Via email, I asked antiracism activist and author Tim Wise for his thoughts about Trump's threats against Jewish people on Rosh Hashanah and how it fits into a larger context of racial authoritarianism:

This is just more of the same: "othering" distinct numerical minorities for the problems of the country. Whether brown-skinned immigrants, Black folks in cities, trans persons in schools, or Jews at the ballot box, Trumpism and MAGA ideology is all about scapegoating those deemed as somehow deviant from the white, Christian, straight norm. And by dividing Jews between the "good" conservative ones and the "bad" liberal ones, Trump is engaging a trope that has always been utilized by anti-Semites. From the "good" Jews who were willing to convert, or at least hide their Jewishness during the Inquisition to the "good" Jews who served as Kapos to the Nazis, anti-Jewish bigots have always found examples of Jews they like. But only as a cudgel to use against the rest. If this kind of signaling isn't confronted, immediately, and forcefully by all Jews, and the Christians who constantly tell us how much they love us, anti-Jewish bigotry will likely grow even stronger. And with it, all the other bigotries that are part of Trumpism.

I also asked philosopher and Holocaust scholar John Roth for his thoughts about Trump's threats against Jewish people who he is targeting because of their "disloyalty." Roth connects Trump's antisemitic threats to the ex-president's recent interview on NBC's "Meet the Press":

His reflection deficient, his repentance nonexistent, Donald Trump demonstrated how little he knows and appreciates about Judaism and Jews when his insulting New Year's jibe to Jewish Americans desecrated Rosh Hashanah and the Days of Awe by thoughtlessly accusing "liberal Jews" of voting to "destroy America & Israel."

Earlier that same day, September 17, Kristen Welker's inaugural "Meet the Press" program featured her fraught interview with the indicted former president.  She questioned Trump about his often-repeated vow to take retribution against his political enemies.  "When you launched your campaign in March," she said to him, " you told the crowd, quote, 'I am your retribution.' What does that mean? What does that look like?"  With more candor than usual, Trump replied that "I have to protect people," making clear that he meant his staunch, anti-democratic, and often violence-prone allies.  "When I talk about retribution," he insisted, "I'm talking about fairness."

That comment was cunning and deceitful at once. Trump divides the world into those who support him and those who don't. In his calculations, fairness for his supporters means—it requires—payback and revenge against his opposition. That's how his protection scheme works. In his words and calculations, in his retribution racket, Trump's transactional antisemitism is writ large.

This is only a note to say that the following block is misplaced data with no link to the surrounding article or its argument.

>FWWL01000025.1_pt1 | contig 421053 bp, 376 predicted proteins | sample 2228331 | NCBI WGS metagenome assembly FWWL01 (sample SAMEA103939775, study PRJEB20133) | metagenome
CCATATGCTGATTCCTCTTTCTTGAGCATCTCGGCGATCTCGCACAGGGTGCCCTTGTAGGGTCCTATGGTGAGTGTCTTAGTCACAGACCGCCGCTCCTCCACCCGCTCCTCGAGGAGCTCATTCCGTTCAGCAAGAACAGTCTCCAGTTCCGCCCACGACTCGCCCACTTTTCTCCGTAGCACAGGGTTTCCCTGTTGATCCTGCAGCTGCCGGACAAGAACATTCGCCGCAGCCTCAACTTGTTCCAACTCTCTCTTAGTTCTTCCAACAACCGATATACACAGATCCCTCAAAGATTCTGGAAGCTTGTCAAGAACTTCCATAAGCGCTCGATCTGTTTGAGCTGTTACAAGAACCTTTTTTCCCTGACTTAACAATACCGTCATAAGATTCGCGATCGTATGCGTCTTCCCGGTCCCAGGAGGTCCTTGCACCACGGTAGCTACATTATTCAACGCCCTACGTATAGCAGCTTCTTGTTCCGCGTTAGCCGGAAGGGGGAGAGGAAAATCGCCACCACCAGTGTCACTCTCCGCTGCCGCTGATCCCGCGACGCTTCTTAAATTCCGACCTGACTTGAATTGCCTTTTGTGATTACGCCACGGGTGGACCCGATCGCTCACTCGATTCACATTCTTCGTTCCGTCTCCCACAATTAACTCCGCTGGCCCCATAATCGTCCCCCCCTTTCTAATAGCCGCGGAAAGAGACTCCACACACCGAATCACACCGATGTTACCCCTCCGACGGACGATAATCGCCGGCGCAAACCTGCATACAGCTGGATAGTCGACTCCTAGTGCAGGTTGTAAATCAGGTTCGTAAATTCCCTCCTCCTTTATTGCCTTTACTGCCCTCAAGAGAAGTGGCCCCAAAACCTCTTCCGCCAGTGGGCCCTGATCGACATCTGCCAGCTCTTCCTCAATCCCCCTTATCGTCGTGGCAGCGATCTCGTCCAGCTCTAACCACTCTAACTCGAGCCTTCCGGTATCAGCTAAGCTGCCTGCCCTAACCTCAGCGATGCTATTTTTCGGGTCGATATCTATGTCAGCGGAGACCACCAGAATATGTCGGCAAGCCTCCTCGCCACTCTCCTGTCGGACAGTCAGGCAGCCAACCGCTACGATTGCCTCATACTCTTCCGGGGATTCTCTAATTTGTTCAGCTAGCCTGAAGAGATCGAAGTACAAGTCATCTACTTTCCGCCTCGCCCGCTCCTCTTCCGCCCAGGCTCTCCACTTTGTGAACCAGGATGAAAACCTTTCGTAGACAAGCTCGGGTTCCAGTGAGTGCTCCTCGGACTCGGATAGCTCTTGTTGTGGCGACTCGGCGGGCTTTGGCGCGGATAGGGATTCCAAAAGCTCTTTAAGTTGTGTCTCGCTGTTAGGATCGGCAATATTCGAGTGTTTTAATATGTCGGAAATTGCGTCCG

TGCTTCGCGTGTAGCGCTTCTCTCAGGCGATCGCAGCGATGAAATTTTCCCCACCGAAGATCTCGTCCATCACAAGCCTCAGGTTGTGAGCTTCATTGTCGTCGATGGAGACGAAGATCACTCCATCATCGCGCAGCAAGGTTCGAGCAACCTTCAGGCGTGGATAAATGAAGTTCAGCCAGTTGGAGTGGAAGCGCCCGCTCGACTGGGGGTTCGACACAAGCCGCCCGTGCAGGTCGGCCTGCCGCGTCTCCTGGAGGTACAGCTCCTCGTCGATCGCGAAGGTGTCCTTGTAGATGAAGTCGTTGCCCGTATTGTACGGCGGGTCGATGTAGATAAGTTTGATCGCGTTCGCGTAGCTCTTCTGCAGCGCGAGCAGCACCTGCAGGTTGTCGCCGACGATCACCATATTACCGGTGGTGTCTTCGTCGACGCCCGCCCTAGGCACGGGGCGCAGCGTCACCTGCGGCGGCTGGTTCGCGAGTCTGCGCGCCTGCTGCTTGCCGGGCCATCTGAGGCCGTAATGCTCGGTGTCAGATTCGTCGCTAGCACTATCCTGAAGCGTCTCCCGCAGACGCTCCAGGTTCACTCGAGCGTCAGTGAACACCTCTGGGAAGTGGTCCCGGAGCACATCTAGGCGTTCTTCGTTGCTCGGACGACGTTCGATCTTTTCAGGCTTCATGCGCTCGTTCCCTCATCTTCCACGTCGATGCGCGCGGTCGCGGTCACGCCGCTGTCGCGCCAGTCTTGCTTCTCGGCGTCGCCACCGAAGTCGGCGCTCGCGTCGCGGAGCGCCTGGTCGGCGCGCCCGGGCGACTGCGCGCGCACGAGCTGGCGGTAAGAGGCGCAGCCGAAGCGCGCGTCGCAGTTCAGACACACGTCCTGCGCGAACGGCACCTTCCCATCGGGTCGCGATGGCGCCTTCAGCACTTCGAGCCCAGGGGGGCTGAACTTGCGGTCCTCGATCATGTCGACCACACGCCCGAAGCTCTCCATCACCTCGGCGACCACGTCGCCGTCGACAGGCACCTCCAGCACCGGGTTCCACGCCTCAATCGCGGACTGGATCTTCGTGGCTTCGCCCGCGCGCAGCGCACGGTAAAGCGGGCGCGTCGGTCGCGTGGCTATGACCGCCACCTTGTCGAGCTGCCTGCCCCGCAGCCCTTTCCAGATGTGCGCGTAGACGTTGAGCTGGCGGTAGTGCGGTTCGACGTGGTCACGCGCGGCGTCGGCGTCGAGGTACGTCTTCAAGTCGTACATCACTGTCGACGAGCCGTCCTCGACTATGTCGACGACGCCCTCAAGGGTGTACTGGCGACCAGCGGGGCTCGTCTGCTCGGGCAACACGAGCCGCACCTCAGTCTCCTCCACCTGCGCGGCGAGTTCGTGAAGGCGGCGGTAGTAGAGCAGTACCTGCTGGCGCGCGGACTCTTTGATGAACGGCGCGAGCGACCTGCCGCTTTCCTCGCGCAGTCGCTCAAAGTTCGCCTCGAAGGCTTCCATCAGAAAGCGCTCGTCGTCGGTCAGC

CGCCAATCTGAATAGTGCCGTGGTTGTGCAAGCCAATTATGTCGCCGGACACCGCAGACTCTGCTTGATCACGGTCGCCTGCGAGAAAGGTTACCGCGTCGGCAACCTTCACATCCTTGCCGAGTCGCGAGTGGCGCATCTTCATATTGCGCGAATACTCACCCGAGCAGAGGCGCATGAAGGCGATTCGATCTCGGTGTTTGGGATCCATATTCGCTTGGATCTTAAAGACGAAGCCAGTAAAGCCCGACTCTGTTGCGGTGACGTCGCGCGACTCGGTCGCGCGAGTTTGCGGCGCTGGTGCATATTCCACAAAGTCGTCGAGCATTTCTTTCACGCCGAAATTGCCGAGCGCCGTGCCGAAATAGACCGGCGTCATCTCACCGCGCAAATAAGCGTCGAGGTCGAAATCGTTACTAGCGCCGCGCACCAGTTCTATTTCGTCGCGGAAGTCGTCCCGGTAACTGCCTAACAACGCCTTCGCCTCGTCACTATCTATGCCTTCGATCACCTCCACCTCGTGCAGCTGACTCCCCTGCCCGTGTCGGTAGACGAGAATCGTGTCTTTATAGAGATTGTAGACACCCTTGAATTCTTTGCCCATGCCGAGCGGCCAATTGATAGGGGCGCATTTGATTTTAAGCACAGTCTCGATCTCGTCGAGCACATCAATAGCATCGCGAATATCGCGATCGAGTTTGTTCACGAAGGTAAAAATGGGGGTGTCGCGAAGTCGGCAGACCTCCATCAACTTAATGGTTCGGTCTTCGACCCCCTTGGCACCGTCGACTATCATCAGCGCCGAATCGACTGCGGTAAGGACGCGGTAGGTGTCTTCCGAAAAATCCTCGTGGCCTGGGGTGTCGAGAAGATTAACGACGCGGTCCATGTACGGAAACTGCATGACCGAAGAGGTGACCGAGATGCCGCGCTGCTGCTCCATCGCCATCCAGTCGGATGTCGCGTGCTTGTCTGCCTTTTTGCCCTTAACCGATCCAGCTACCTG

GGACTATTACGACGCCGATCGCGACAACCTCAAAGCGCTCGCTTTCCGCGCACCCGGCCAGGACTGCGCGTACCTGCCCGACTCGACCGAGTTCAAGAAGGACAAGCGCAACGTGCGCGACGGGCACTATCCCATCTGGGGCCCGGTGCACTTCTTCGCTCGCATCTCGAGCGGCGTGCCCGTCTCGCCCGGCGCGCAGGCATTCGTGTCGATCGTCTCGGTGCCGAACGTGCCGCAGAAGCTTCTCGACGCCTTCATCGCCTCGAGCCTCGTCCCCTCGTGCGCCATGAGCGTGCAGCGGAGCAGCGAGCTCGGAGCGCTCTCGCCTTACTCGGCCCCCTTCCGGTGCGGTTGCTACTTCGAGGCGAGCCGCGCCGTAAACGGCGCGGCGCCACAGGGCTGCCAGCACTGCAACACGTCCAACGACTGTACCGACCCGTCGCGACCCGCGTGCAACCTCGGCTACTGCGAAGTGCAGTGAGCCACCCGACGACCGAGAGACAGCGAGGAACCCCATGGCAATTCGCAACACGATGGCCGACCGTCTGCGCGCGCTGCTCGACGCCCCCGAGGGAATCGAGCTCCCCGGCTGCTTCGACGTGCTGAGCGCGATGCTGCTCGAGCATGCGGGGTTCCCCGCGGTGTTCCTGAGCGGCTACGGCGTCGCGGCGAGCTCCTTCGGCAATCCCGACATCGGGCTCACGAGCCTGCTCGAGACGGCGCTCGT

In an email to Salon, Ethan Katz, who is Associate Professor of History and Jewish Studies at UC-Berkeley, and co-founder of the Antisemitism Education Initiative at Berkeley, historicized Trump's most recent antisemitic screed in the following way:

The idea that many Jews are "unpatriotic" and working against the interests of the nation, unless they pass a certain purity test, goes back to longstanding antisemitic notions about Jewish dual loyalty, Jewish conspiracy, and Jewish power and control behind the scenes. Speaking here of "liberal Jews" sounds to many like it is code for the likes of George Soros, which for the extreme right is very clearly code for Jewish bankers, for Jews who allegedly control the world financial system, have enormous power, and exploit the masses. And the notion is present here also that Jews should be grateful for all that the government is doing for them — as if they are a monolith separate from everyone else, defined solely by their ethnicity or religion in how they vote, and see the world, and identify.

In reality, of course, for most American Jews, Israel is only one of a number of important issues shaping their voting behavior, and views of Israel for a majority of American Jews are far more nuanced than the views President Trump represents here. Moreover, deciding to target Jews on one of their holiest days in this way also comes uncomfortably close to medieval images of Jews as religiously impure due to their alleged opposition to Christianity, and the persistent (if clearly false and discredited claim) that they had murdered Jesus Christ. 

Trump's antisemitic and white supremacist threats are both contributing to and reflect a larger societal environment where hate crimes and right-wing terrorism have been escalating during his time in office and now almost 3 years since he was defeated by President Biden.

"Trump's willingness to single out Jews for critique about their voting behavior, on one of their holiest days, will surely be read by many of those voters as a symbol of a shared preoccupation with Jews and alleged Jewish power and influence."